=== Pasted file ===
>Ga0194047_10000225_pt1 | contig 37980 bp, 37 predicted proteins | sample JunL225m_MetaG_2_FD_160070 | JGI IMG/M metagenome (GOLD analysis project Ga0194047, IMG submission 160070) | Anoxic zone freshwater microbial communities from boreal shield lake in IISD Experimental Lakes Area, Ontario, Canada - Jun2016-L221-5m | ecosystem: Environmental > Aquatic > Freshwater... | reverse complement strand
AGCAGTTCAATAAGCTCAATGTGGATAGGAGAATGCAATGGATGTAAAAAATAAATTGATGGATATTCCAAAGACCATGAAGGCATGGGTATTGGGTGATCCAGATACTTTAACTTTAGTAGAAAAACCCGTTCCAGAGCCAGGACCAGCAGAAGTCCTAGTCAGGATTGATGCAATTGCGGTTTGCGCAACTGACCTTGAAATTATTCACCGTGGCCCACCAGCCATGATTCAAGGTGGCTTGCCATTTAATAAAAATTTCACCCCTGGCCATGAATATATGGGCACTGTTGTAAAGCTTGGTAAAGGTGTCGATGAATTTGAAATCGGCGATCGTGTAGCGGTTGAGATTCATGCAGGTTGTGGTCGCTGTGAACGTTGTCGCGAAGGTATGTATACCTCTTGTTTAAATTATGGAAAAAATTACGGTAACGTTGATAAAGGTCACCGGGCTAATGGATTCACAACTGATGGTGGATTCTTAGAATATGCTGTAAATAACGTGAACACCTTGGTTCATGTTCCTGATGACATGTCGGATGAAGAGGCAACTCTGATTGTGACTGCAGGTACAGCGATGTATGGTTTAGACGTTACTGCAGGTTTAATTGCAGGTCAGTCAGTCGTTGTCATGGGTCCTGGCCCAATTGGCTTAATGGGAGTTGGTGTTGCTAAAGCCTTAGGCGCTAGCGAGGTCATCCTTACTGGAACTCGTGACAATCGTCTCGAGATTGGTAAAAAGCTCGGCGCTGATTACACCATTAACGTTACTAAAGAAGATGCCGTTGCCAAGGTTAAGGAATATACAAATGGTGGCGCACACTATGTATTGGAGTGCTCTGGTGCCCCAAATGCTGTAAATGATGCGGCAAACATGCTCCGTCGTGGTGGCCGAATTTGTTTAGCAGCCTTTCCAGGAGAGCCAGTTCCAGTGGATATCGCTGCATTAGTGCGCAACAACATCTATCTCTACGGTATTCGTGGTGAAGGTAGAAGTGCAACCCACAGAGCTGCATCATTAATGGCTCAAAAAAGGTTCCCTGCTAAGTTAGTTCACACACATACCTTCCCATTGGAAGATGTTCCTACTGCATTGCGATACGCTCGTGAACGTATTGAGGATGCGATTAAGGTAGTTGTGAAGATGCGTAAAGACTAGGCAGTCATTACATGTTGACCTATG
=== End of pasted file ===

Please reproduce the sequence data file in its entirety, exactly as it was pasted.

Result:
>Ga0194047_10000225_pt1 | contig 37980 bp, 37 predicted proteins | sample JunL225m_MetaG_2_FD_160070 | JGI IMG/M metagenome (GOLD analysis project Ga0194047, IMG submission 160070) | Anoxic zone freshwater microbial communities from boreal shield lake in IISD Experimental Lakes Area, Ontario, Canada - Jun2016-L221-5m | ecosystem: Environmental > Aquatic > Freshwater... | reverse complement strand
AGCAGTTCAATAAGCTCAATGTGGATAGGAGAATGCAATGGATGTAAAAAATAAATTGATGGATATTCCAAAGACCATGAAGGCATGGGTATTGGGTGATCCAGATACTTTAACTTTAGTAGAAAAACCCGTTCCAGAGCCAGGACCAGCAGAAGTCCTAGTCAGGATTGATGCAATTGCGGTTTGCGCAACTGACCTTGAAATTATTCACCGTGGCCCACCAGCCATGATTCAAGGTGGCTTGCCATTTAATAAAAATTTCACCCCTGGCCATGAATATATGGGCACTGTTGTAAAGCTTGGTAAAGGTGTCGATGAATTTGAAATCGGCGATCGTGTAGCGGTTGAGATTCATGCAGGTTGTGGTCGCTGTGAACGTTGTCGCGAAGGTATGTATACCTCTTGTTTAAATTATGGAAAAAATTACGGTAACGTTGATAAAGGTCACCGGGCTAATGGATTCACAACTGATGGTGGATTCTTAGAATATGCTGTAAATAACGTGAACACCTTGGTTCATGTTCCTGATGACATGTCGGATGAAGAGGCAACTCTGATTGTGACTGCAGGTACAGCGATGTATGGTTTAGACGTTACTGCAGGTTTAATTGCAGGTCAGTCAGTCGTTGTCATGGGTCCTGGCCCAATTGGCTTAATGGGAGTTGGTGTTGCTAAAGCCTTAGGCGCTAGCGAGGTCATCCTTACTGGAACTCGTGACAATCGTCTCGAGATTGGTAAAAAGCTCGGCGCTGATTACACCATTAACGTTACTAAAGAAGATGCCGTTGCCAAGGTTAAGGAATATACAAATGGTGGCGCACACTATGTATTGGAGTGCTCTGGTGCCCCAAATGCTGTAAATGATGCGGCAAACATGCTCCGTCGTGGTGGCCGAATTTGTTTAGCAGCCTTTCCAGGAGAGCCAGTTCCAGTGGATATCGCTGCATTAGTGCGCAACAACATCTATCTCTACGGTATTCGTGGTGAAGGTAGAAGTGCAACCCACAGAGCTGCATCATTAATGGCTCAAAAAAGGTTCCCTGCTAAGTTAGTTCACACACATACCTTCCCATTGGAAGATGTTCCTACTGCATTGCGATACGCTCGTGAACGTATTGAGGATGCGATTAAGGTAGTTGTGAAGATGCGTAAAGACTAGGCAGTCATTACATGTTGACCTATG